The Fed turbo-charged the printing press yesterday, turning QE3 into QE4. Yet the stock market closed flat on the day -in fact it sold off after an initial sugar rush rally. Why no party? Perhaps because despite being more open ended (no calendar end date), it is a more constrained edition of QE than previous versions. Operation Twist has been running since September 2011 and has managed to convert $667 billion of short term Treasury Notes into intermediate term Treasury Notes on the Fed's balance sheet. You may recall Operation Twist was the Fed stimulus program wherein it sold $45B/month in short term Treasury Notes to fund buying of intermediate term Treasury Notes, thus avoiding new money printing and balance sheet expansion. However, since the Fed's inventory of short term bonds (3 years and less) is now gone, it won't be able to continue Operation Twist. Instead, it will use $45B per month in freshly printed dollars to fund its purchases of intermediate and longer term Treasury Notes. The Fed is also going to continue buying $40B per month in agency-backed mortgage bonds (what was QE3). So in total, this new action (QE4) will see the Fed buying $85B per month in U.S. Tbonds and Fanny/Freddie bonds with newly printed dollars -essentially debasing the dollar by 1 $trillion per year. The Fed will continue doing this until:
- The unemployment rate drops to 6.5%;
- The inflation rate tops 2.5%;
- The cows come home and the fat lady sings.
The Fed's press statement had this comment included (emphasis mine).
The Committee will closely monitor incoming information on economic and financial developments in coming months. If the outlook for the labor market does not improve substantially, the Committee will continue its purchases of Treasury and agency mortgage-backed securities, and employ its other policy tools as appropriate, until such improvement is achieved in a context of price stability. In determining the size, pace, and composition of its asset purchases, the Committee will, as always, take appropriate account of the likely efficacy and costs of such purchases.
That last part -it turns out- is very important. Stock market perma-bulls (equity fund managers, for the most part) will point to this statement and suggest it means the Fed may further still enlarge QE4 to a QE5 in the future. I suggest that's not likely what the Fed meant (but it is probably happy to get a free lunch from any over-optimism this generates). Just as the U.S. Congress has the "fiscal cliff" as political cover for introducing unpopular yet responsible fiscal policy in 2013, the Fed needs cover too. It will come in the form of inflation. The cold reality is each time QE is launched, we get less wealth effect bang for the buck, and more inflation. The following chart makes this clear. (Note: I'm using CPI because everyone is familiar with it.)
So when might QE4 slam into the inflation wall (as all its predecessors did)? Probably early 2014 -but it could be as early as Q4 2013. QE4 is $85B/month -- only slightly more than QE2's $75B/month. Other things being equal, we should expect an even faster rise in inflation than shown in the figure above. However, there is likely to be a major body-blow dealt to inflation in Q1 & Q2 2013 as the sobering reality of tax hikes and spending cuts hits the U.S. economy. This will be a huge deflationary force -and the Fed knows it. That's why it launched QE3 a couple months ago, and why it is expanding QE3 to QE4 now.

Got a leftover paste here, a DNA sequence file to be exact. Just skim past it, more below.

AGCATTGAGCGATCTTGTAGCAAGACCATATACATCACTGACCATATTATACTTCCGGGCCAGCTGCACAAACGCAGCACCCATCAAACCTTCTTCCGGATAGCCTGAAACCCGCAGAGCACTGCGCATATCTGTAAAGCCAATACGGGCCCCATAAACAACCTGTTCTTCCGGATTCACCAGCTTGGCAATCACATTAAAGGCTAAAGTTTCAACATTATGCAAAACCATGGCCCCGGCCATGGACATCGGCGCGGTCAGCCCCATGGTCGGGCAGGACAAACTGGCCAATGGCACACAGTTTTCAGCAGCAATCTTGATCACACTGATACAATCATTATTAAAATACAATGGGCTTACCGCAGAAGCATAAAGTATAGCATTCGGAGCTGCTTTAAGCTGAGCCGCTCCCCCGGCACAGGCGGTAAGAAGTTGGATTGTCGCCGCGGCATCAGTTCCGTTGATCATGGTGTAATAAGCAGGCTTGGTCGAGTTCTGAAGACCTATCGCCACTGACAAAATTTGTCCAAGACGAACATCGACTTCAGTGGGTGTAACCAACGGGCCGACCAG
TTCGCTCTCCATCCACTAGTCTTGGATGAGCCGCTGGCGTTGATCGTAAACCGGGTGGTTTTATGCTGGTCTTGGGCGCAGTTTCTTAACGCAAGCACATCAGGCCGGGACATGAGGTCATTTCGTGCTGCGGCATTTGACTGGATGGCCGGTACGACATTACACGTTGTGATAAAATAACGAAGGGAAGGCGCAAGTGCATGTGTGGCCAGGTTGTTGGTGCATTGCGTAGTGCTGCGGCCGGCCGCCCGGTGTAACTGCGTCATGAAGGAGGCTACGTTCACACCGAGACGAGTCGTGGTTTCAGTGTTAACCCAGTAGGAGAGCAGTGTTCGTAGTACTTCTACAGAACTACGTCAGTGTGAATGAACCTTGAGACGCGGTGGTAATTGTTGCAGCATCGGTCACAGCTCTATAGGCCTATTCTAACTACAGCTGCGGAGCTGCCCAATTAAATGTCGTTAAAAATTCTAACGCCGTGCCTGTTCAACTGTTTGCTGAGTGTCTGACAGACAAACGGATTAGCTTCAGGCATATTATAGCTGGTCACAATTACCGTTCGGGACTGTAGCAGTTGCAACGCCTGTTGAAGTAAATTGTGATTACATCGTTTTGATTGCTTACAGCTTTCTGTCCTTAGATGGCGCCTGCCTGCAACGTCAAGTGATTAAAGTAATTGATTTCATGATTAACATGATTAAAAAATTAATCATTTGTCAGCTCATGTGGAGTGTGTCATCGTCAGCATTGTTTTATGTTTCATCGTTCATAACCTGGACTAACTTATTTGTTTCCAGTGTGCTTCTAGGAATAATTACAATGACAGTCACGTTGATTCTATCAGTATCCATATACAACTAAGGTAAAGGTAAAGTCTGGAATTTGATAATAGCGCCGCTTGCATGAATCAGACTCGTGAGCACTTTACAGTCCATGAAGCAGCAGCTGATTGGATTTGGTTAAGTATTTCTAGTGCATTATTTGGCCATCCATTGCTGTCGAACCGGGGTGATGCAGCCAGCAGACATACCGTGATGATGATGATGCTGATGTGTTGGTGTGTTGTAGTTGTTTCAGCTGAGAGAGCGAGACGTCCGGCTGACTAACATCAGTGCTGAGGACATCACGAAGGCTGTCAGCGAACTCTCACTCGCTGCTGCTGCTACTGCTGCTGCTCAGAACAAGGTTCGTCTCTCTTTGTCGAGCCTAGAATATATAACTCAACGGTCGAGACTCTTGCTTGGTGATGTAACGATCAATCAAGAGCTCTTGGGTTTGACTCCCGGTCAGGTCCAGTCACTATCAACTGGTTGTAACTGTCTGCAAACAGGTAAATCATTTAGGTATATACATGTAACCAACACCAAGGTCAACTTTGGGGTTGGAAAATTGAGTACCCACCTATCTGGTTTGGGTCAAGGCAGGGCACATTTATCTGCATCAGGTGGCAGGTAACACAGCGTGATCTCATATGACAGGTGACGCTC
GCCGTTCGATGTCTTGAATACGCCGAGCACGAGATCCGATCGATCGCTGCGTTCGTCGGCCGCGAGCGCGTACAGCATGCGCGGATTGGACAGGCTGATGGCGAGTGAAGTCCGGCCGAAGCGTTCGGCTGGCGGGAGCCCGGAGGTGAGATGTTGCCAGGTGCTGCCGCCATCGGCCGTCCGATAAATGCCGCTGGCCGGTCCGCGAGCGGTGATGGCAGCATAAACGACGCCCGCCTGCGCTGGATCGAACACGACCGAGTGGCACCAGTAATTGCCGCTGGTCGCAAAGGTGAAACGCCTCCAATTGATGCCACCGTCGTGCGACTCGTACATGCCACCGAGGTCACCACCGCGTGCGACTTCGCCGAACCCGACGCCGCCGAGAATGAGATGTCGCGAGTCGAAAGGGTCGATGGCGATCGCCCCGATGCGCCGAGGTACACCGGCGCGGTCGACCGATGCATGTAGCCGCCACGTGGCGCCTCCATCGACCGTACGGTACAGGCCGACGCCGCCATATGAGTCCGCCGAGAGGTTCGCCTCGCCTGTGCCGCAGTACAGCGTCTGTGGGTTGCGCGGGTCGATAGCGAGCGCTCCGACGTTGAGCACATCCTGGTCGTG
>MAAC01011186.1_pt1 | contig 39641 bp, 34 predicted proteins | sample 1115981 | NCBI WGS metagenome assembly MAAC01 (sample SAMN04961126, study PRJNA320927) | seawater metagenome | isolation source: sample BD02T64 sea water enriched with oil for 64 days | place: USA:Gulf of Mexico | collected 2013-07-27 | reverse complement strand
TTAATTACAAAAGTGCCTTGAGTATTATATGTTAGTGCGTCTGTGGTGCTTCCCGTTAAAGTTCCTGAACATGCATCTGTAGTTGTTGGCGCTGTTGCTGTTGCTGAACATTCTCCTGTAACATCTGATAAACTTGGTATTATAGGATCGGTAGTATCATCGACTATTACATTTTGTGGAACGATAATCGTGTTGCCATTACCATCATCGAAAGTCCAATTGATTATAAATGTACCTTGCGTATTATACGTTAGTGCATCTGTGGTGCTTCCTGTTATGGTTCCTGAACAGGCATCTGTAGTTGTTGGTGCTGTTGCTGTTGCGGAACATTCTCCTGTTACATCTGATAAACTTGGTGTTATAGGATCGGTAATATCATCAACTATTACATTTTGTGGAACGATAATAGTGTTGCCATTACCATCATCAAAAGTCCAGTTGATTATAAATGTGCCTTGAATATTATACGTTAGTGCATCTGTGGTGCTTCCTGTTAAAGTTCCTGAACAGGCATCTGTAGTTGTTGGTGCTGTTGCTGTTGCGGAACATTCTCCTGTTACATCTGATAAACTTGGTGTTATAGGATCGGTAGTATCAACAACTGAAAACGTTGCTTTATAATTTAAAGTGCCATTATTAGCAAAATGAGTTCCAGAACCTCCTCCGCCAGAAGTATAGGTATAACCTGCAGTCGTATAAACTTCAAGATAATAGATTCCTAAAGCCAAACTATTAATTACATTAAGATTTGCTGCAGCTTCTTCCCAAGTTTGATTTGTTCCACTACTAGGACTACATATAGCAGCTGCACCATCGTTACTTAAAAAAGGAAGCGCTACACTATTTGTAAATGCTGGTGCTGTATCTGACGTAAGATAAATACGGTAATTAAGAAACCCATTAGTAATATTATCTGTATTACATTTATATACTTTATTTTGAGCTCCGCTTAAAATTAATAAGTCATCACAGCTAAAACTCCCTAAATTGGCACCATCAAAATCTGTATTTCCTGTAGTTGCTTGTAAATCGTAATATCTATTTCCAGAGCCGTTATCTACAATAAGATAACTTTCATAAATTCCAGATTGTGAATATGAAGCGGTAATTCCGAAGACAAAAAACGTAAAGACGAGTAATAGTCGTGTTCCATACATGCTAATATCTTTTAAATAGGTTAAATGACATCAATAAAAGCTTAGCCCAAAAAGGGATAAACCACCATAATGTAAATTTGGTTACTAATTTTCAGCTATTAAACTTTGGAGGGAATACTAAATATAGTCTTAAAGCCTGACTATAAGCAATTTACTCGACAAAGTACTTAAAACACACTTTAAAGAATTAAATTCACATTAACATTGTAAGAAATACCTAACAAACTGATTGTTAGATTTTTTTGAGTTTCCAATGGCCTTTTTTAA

The Fed's preferred inflation indicator is the Personal Consumption Expenditure (PCE). And since the Fed does not want to take the blame for its actions causing food and fuel prices to rise, it strips that bit of reality out and uses something called core PCE. Here's what core PCE has looked like for the past few years -- and my estimate until QE4 is switched off. Do see a rather obvious problem?
I'll admit that I'm cutting with an axe here, but the upshot is that by early to mid 2014, we'll see QE4 switched off because total PCE and real-world total CPI will be in the 5%+ range.
2014 looks like this:
- A real-world 5%+ inflation rate
- Stagnant income growth
- $5/gallon gas
- A mythical 6.5% unemployment rate that is really 10% or more
- Higher taxes and lower government spending
- A Fed that is finally and obviously out of bullets
- A new Fed chairman (probably Jeffrey Lacker -- you saw it here first).
You didn't think I was going to let that new QE4-ending 6.5% unemployment target slip by without a comment did you? I call this a mythical unemployment target because 12-13 million Americans will have fallen out of the unemployment system, and out of the labor force without a job. The real-world unemployment and underemployment rate will still be north of 10%.
Side note: to those that are observant and inquisitive, you may wonder about the shading used to depict QE2, QE3, QE4 in the figure above. I deliberately chose a color that might be interpreted as golden by some (if you think QE is beneficial), and brown by others (like me). I love symbolism.